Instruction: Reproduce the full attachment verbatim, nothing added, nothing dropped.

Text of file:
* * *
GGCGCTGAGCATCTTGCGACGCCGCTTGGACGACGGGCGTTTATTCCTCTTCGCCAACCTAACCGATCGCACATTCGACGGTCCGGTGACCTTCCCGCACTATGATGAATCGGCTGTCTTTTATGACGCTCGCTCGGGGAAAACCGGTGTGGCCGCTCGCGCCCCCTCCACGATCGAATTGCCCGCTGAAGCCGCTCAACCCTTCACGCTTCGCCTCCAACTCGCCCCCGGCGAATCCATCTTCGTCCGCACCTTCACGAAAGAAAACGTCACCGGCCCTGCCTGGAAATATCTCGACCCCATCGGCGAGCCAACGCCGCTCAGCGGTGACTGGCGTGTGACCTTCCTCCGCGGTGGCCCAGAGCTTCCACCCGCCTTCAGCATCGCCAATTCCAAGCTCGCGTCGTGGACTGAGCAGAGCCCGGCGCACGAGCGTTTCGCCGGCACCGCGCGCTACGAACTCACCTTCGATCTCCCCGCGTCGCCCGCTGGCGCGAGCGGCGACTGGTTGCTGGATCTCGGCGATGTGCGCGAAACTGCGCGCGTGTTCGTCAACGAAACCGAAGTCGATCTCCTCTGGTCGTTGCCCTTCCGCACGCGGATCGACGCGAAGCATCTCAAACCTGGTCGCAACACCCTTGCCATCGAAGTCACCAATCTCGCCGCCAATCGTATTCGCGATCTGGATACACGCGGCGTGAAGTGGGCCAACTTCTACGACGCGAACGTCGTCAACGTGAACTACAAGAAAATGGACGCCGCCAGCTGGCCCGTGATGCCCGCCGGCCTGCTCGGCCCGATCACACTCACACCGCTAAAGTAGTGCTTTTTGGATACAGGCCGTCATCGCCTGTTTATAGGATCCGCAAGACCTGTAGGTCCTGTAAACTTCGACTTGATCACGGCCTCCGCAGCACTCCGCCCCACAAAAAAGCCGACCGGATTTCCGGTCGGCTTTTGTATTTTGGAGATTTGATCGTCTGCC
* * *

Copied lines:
GGCGCTGAGCATCTTGCGACGCCGCTTGGACGACGGGCGTTTATTCCTCTTCGCCAACCTAACCGATCGCACATTCGACGGTCCGGTGACCTTCCCGCACTATGATGAATCGGCTGTCTTTTATGACGCTCGCTCGGGGAAAACCGGTGTGGCCGCTCGCGCCCCCTCCACGATCGAATTGCCCGCTGAAGCCGCTCAACCCTTCACGCTTCGCCTCCAACTCGCCCCCGGCGAATCCATCTTCGTCCGCACCTTCACGAAAGAAAACGTCACCGGCCCTGCCTGGAAATATCTCGACCCCATCGGCGAGCCAACGCCGCTCAGCGGTGACTGGCGTGTGACCTTCCTCCGCGGTGGCCCAGAGCTTCCACCCGCCTTCAGCATCGCCAATTCCAAGCTCGCGTCGTGGACTGAGCAGAGCCCGGCGCACGAGCGTTTCGCCGGCACCGCGCGCTACGAACTCACCTTCGATCTCCCCGCGTCGCCCGCTGGCGCGAGCGGCGACTGGTTGCTGGATCTCGGCGATGTGCGCGAAACTGCGCGCGTGTTCGTCAACGAAACCGAAGTCGATCTCCTCTGGTCGTTGCCCTTCCGCACGCGGATCGACGCGAAGCATCTCAAACCTGGTCGCAACACCCTTGCCATCGAAGTCACCAATCTCGCCGCCAATCGTATTCGCGATCTGGATACACGCGGCGTGAAGTGGGCCAACTTCTACGACGCGAACGTCGTCAACGTGAACTACAAGAAAATGGACGCCGCCAGCTGGCCCGTGATGCCCGCCGGCCTGCTCGGCCCGATCACACTCACACCGCTAAAGTAGTGCTTTTTGGATACAGGCCGTCATCGCCTGTTTATAGGATCCGCAAGACCTGTAGGTCCTGTAAACTTCGACTTGATCACGGCCTCCGCAGCACTCCGCCCCACAAAAAAGCCGACCGGATTTCCGGTCGGCTTTTGTATTTTGGAGATTTGATCGTCTGCC